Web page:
A new study from Duke University published in the journal Diabetologia, suggests that walking briskly may be more effective than  jogging for improving glucose control for individuals who are pre-diabetic.

One hundred and fifty individuals who were diagnosed with pre-diabetes were studied for 6 months. To assess the effect of the different types of exercise on blood glucose levels, they divided participants into three groups who given the  instructions for engaging in different types of exercise, and told not change their diets . One group was labeled  low-amount of exercise at moderate intensity (walking briskly for 7.5 miles per week). Another group was labeled high-amount of exercise at  moderate intensity (walking briskly for 11.5 miles per week). And the third group was labeled high-amount at vigorous intensity (jogging for 11.5 miles per week).

Researcher Dr William Kraus says, “We wanted to know …  which intensity of exercise is better for controlling metabolism in individuals at risk for diabetes.”

Participants in the moderate-intensity, 11.5-mile group saw a 7 percent improvement in glucose tolerance on average. The moderate-intensity, 7.5-mile group had a 5 percent improvement on average. The lowest improvement was seen among those in the vigorous-intensity, 11.5-mile group, with only a 2 percent average

Research author Willian Kraus explains, “High-intensity exercise tends to burn glucose more than fat, while moderate-intensity exercise tends to burn fat more than glucose. We believe that one benefit of moderate-intensity exercise is that it burns off fat in the muscles, which relieves the block of glucose uptake by the muscles. That’s important because muscle is the major place to store glucose after a meal.”

The study’s authors say that further study would be needed to determine whether moderate-intensity exercise is actually superior to high-intensity exercise at preventing those  pre-diabetes from progressing to full blown diabetes.

Dr Kraus says that  the study’s results could provide manageable alternatives for pre-diabetic patients. “When faced with the decision of trying to do weight loss, diet, and exercise versus exercise alone, the study indicates you can achieve nearly 80 percent of the effect of doing all three with just a high amount of moderate-intensity exercise.”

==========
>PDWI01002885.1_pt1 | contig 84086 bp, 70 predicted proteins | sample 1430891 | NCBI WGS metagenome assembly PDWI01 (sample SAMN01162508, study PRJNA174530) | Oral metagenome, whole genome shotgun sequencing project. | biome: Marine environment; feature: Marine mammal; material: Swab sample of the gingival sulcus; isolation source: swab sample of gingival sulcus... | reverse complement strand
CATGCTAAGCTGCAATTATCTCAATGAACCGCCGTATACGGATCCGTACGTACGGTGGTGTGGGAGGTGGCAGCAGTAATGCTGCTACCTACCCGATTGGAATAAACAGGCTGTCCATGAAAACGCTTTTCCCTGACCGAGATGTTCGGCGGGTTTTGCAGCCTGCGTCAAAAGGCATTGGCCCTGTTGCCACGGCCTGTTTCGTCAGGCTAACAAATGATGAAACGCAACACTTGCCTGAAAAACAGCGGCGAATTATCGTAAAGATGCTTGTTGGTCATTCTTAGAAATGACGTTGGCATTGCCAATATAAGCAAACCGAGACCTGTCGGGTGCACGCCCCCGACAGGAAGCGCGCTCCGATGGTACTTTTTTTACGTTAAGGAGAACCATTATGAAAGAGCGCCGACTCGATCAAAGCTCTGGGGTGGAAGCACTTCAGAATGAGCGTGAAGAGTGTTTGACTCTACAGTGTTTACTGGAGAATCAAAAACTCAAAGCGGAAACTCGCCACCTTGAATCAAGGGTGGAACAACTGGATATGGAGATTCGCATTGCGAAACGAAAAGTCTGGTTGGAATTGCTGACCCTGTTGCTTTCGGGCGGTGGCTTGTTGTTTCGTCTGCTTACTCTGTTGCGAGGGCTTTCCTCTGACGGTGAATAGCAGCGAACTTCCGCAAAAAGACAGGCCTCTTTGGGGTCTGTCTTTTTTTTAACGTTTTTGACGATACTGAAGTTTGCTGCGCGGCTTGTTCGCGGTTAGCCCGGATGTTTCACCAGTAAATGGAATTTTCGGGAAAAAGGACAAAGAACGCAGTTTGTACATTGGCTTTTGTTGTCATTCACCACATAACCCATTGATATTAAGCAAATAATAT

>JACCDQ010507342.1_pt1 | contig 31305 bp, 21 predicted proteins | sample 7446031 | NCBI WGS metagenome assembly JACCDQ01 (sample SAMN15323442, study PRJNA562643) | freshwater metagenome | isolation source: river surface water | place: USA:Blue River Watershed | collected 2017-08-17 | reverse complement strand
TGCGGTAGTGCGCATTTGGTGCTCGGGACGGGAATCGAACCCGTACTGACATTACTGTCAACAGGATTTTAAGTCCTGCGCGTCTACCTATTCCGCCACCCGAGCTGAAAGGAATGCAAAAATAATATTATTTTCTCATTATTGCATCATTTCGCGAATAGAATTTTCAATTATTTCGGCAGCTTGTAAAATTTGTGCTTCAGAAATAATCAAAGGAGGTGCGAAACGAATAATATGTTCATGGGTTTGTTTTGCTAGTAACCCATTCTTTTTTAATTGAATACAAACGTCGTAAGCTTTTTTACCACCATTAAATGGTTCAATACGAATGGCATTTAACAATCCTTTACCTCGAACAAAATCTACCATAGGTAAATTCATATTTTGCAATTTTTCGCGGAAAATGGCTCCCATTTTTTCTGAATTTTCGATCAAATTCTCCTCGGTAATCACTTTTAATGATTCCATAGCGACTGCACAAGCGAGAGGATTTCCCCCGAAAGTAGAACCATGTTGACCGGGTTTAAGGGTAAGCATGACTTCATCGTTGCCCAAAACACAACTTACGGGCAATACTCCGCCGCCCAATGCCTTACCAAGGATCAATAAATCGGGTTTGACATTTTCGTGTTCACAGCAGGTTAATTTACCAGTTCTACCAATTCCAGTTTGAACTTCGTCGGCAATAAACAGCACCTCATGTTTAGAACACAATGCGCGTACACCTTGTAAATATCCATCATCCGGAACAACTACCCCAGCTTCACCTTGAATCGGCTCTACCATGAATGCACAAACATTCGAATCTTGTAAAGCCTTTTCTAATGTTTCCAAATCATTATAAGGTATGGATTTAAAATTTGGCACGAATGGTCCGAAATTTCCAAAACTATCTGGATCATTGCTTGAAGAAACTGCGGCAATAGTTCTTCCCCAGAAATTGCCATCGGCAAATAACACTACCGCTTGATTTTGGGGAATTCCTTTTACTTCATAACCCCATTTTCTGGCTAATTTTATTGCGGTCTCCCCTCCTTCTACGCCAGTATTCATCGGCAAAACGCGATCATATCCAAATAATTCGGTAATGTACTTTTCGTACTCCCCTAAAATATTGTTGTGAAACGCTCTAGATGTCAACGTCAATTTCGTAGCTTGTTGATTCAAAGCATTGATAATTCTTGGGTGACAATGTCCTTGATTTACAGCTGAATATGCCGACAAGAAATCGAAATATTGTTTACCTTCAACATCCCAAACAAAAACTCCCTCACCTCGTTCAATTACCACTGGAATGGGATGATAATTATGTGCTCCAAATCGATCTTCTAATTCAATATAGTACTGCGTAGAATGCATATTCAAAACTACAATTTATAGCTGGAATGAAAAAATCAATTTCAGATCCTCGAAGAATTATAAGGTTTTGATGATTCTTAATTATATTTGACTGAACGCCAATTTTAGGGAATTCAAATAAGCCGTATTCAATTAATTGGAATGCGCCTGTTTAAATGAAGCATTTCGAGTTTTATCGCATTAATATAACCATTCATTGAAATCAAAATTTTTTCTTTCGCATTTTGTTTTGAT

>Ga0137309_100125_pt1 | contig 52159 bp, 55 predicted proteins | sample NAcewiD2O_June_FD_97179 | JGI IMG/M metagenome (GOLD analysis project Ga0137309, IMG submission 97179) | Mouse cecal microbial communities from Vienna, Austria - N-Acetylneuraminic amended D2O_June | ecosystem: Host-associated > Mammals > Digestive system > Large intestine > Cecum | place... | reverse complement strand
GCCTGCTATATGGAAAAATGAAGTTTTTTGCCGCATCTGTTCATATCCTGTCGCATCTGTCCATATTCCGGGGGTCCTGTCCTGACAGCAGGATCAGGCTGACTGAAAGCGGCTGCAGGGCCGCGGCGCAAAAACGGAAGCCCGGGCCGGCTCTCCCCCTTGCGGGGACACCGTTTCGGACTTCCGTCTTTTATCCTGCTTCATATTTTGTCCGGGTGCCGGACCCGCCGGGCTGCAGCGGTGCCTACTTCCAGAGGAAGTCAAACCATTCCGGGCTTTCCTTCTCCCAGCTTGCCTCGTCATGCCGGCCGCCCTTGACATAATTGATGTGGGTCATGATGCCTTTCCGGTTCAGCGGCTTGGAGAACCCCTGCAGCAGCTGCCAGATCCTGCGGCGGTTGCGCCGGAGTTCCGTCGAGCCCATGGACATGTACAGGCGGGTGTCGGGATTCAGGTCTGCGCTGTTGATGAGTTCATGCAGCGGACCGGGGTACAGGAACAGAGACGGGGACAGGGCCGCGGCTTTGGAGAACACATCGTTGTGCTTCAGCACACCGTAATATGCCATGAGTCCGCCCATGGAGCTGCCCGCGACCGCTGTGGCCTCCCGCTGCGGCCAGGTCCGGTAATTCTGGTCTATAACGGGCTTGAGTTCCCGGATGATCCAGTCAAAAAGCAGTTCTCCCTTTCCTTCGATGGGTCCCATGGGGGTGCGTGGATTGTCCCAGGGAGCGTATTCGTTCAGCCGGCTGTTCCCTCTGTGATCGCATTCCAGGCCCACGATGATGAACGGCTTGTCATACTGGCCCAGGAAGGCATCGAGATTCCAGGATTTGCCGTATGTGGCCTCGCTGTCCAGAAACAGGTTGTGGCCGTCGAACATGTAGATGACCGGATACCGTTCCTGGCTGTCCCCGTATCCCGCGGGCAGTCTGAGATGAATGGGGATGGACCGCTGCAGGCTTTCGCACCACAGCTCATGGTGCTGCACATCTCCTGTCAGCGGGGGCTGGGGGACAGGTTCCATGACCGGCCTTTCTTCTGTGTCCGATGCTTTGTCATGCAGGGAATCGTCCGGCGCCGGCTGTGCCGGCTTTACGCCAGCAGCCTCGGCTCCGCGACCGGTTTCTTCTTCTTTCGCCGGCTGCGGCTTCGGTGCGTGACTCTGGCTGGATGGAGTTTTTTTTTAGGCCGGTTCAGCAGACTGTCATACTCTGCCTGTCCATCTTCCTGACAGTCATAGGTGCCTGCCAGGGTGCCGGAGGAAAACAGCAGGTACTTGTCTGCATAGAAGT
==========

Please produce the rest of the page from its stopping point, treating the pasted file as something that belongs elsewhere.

For more of the latest in nutritional/ lifestyle research check all of my blog posts at www.drsobo.com/blog

For the best care in Integrative Medicine call Henry C. Sobo, M.D., at 203-348-8805 or write us at optimalhalth@optonline.net

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Obesity linked to increased risk of multiple sclerosis

Obesity linked to increased risk of multiple sclerosis

Research published in PLOS Medicine by Dr. Brent Richards of the Jewish General Hospital, Quebec, shows that obesity in early adulthood is associated with an elevated  risk of developing multiple sclerosis (MS).  MS is a progressive neurological disorder which involves immune system dysfunction resulting in damage to the myelin sheath which surrounds the nerves in the spinal cord and the brain.

The team, composed of researchers in Canada and the UK, investigated whether genetically determined obesity was associated with a greater risk of developing Multiple Sclerosis.

“These findings may carry important public health implications because of the high prevalence of obesity in many countries”

Taking into account that other previous research pointing in this direction Drs. Alberto Ascherio and Kassandra L. Munger say that this helps to confirm that indeed, obesity in early life is causally related to the risk of developing multiple sclerosis risk and provides a further rationale for obesity prevention.”

What their research found was that an increase in  body mass index from the overweight to the obese category   an average size adult woman increasing in weight from approximately 150 to 180 pounds) was associated with an increase of about 40% in the risk of MS.

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Obesity, Insulin Resistance Increases Risk for Alzheimer’s Disease

Obesity, Insulin Resistance Increases Risk for Alzheimer’s Disease
A new study published in the Journal of the American Medical Association Neurology  finds a strong association between insulin resistance and decline in memory function, and the development of Alzheimer’s disease. The fact that obesity increases the risk of heart disease and some cancers is well known, but this study alerts us that the risk of memory loss is also a consequence we need to understand and act upon. Insulin resistance is common in people who are obese or pre-diabetic .